Regarding the motivation that has inspired the work I have been involved in, throughout my studies and practice of peace education I have worked collaboratively with many individuals, organisations and institutions to develop both motivation and vision and for me this is work of solidarity and coalition. I am motivated by a belief that education in the Freirean sense has a capacity to be transformative in the lives of people and communities who engage in the process. I see the potential for education to be libertory and as the practice of freedom, if it can break through the constraints of the neo-liberal bind which reduces education to a passive and controlling mechanism to feed the job market and induce conformity and obedience. So there are huge challenges to be faced and I have continued to face up to them, not always successfully. My work in supporting education globally defines it as a right and not a privilege and that it is a means for everyone to critically engage with their reality through the support and guidance of teachers and facilitators of learning. It supports negative and positive peace and empowers critically engaged subjects to understand and activate their human rights. It must be equitable, inclusive and of a high quality so that no one is left behind. It is never a neutral process so the goal is to support learning for change and the development of our own communities. It must be relevant to the lives and realities of the learners and engage the imagination and allow everyone to bring their realities to the learning process. I feel I have a responsibility to share what I have learnt but not to direct how others live their lives. Compassion for the struggles of others motivates me in this work and I feel we need to be aware of privilege and be with people not above them.
|Significant Career Moments & Success Stories / Momentos significativos de tu carrera y historias de éxito
Though I don't consider myself an academic I was delighted that my Masters thesis on an 'Integrated Approach to Peace Education' won the official prize in Trinity College in 2008. I have built on this work to deliver training in formal and non formal contexts. I was accepted on the 2012 U.S State Dept. & Boston College 'Alternatives to Political Violence Programme' which comprised practitioners from Ireland north and south and was a great learning experience. Editing and co-ordinating the publication of ‘Deepening Reconciliation: Reflections on Glencree Peacebuilding’ in 2014 and the chapter ‘The Transformative Power of Dialogue‘ in ‘Connecting Lives: Interbelief Dialogue in Contemporary Ireland’, 2019 were also noteworthy moments. Joining IIPE in Cyprus in 2019 and Mexico in 2022 were other highlights.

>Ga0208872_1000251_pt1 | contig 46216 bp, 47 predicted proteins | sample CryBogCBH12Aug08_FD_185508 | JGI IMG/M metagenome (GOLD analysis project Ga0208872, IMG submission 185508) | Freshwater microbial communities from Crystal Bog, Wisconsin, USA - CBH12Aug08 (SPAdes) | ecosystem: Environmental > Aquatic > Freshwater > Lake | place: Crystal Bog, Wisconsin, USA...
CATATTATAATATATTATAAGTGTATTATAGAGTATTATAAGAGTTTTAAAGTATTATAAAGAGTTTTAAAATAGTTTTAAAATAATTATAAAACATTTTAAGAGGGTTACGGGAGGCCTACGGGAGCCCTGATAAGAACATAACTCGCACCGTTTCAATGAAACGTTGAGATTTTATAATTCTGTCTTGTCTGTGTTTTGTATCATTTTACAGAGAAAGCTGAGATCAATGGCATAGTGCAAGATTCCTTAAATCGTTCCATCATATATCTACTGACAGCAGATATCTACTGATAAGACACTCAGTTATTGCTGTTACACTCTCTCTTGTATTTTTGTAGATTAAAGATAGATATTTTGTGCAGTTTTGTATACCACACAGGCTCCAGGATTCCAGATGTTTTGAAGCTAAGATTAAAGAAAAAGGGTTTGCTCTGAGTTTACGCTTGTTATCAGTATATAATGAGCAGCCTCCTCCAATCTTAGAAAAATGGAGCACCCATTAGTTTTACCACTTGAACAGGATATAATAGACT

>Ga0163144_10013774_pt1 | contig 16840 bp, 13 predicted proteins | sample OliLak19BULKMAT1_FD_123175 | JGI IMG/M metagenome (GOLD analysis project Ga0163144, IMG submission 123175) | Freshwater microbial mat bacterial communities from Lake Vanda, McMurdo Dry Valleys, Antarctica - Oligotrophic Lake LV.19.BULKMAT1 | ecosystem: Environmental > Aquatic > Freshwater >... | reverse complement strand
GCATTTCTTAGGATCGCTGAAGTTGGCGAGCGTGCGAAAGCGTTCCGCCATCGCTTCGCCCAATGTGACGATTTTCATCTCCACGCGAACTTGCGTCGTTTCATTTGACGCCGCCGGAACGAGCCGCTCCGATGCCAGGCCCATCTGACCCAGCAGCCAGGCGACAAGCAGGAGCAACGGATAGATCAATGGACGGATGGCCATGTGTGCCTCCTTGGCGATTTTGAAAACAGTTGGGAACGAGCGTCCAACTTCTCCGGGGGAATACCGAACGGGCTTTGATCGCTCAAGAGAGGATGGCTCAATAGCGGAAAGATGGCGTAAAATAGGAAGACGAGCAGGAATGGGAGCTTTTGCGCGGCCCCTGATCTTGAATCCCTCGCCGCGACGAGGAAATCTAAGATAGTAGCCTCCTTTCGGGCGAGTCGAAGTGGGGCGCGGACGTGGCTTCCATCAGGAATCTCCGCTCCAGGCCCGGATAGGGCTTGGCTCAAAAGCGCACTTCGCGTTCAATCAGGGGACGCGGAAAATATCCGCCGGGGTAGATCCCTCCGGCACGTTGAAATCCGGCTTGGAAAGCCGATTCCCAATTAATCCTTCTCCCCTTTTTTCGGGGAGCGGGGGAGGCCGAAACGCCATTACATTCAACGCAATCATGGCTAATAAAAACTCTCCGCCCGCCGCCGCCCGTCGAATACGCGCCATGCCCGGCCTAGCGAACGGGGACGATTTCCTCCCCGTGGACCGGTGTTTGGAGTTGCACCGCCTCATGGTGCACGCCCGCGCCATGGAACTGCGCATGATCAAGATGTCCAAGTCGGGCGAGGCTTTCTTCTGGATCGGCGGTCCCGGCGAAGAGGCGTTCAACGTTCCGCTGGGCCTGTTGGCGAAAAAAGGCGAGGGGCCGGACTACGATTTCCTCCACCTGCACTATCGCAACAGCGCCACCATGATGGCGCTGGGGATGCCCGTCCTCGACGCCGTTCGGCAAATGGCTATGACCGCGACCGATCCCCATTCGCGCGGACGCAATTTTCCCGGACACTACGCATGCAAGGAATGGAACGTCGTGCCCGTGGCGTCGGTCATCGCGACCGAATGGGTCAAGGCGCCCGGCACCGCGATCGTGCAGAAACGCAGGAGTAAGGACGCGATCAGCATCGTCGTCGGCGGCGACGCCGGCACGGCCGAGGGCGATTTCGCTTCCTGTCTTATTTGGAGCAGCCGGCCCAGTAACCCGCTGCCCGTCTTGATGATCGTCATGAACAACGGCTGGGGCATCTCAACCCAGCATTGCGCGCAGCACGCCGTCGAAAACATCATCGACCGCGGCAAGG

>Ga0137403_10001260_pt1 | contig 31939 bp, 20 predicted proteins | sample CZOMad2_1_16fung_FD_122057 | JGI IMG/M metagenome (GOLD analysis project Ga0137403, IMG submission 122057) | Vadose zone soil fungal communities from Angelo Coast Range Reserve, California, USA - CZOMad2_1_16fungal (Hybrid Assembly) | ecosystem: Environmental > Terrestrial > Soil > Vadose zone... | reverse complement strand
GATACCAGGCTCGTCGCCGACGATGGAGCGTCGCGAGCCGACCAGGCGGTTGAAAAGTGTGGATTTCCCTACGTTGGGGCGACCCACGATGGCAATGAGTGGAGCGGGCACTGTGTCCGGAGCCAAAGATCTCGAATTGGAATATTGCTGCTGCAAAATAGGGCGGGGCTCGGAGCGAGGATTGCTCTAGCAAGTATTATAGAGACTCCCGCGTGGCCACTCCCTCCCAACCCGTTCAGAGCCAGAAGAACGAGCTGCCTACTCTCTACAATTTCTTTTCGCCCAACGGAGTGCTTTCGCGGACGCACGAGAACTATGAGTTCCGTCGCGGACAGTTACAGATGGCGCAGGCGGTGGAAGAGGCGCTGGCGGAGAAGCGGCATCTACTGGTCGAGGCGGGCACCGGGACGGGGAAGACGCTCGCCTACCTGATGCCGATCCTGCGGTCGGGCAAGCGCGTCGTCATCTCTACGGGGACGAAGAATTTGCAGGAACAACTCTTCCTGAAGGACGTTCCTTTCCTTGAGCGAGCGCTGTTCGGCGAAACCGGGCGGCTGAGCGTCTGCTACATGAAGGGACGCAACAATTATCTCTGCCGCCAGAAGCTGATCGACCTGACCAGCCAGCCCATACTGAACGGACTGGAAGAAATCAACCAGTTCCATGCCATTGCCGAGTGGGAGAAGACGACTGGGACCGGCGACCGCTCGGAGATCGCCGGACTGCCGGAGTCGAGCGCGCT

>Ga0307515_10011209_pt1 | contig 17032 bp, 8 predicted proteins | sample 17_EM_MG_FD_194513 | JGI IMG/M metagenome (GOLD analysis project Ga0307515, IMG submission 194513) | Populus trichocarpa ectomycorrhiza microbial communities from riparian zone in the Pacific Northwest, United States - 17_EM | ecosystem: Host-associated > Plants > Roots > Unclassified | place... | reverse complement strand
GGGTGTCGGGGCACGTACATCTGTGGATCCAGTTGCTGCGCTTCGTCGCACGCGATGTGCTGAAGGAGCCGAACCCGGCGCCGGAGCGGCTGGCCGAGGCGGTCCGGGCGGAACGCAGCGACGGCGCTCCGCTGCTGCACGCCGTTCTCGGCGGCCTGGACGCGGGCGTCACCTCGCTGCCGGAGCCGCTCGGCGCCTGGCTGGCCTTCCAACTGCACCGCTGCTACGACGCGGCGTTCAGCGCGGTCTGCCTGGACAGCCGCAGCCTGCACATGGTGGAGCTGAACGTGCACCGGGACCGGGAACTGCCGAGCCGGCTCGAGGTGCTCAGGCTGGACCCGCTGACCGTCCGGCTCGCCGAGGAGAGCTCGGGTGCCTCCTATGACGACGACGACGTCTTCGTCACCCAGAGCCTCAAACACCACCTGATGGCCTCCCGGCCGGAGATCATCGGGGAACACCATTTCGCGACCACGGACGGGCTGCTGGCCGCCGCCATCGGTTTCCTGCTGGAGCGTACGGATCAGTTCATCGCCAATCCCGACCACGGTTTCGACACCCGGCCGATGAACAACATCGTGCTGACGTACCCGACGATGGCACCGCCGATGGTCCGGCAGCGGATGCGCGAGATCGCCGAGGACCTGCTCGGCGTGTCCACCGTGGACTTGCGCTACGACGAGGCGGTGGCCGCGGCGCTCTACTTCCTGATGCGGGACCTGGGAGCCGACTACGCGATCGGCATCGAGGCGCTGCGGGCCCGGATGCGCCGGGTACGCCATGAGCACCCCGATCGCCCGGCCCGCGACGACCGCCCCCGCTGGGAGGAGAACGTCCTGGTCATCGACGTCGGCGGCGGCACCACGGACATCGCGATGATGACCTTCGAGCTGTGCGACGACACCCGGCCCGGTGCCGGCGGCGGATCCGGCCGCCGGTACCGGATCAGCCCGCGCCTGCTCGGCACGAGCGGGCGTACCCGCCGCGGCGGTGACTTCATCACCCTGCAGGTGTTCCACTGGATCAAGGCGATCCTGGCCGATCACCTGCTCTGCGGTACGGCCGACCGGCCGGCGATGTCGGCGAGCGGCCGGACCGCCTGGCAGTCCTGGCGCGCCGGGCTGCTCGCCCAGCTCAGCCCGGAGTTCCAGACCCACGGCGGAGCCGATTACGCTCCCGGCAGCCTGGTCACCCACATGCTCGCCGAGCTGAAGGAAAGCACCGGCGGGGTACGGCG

Some other examples include:
|What keeps you going? / ¿Qué te hace seguir?
The support of colleagues and the organisations I have worked with have been essential in keeping this work going and dealing with the emotional challenges that are often present. The work does not always turn out as expected and this can be good and bad. We look for small gains and build hope through actions so that even if there is little movement people still engage and you can carry on. When you work with people affected by conflict you cannot help but being humbled and inspired. I think it is important to be able to monitor how you are doing and assess your own mechanisms of self-care to be useful and to break away occasionally. We are living in difficult times and education for peace, justice and sustainability has never been more important. This belief keeps me active in this area.
Some other things that keep me going:
|Additional info / Información adicional
It is essential that work in peace education is underpinned by real vision and values that inspire and guide the work. I frequently find it difficult in peace activism when listening to people relentlessly recount the things they are against, but rarely talk about the future they would like to be part of. Peace education as I see it is values based and rooted in human rights and I agree with Margo Okaza wa-Rey that 'we need to get folks, including ourselves, to envisage possibilities and visions of a just and peaceful world'. Our vision is often the least discussed part of the work. So a vision for the work is essential and for me. It's about educating for a transformation of structures and culture and the capacity to deal with conflict non-violently to build a world based on peace, justice and human rights. The vision is rooted in values, created through praxis and works through community engagement, solidarity , respecting human rights and the natural world to build peace. Education has to play a key role in this praxis and the vision of an autonomist, ecological, pluriversal world in counterpoint to the global militarist/capitalist project.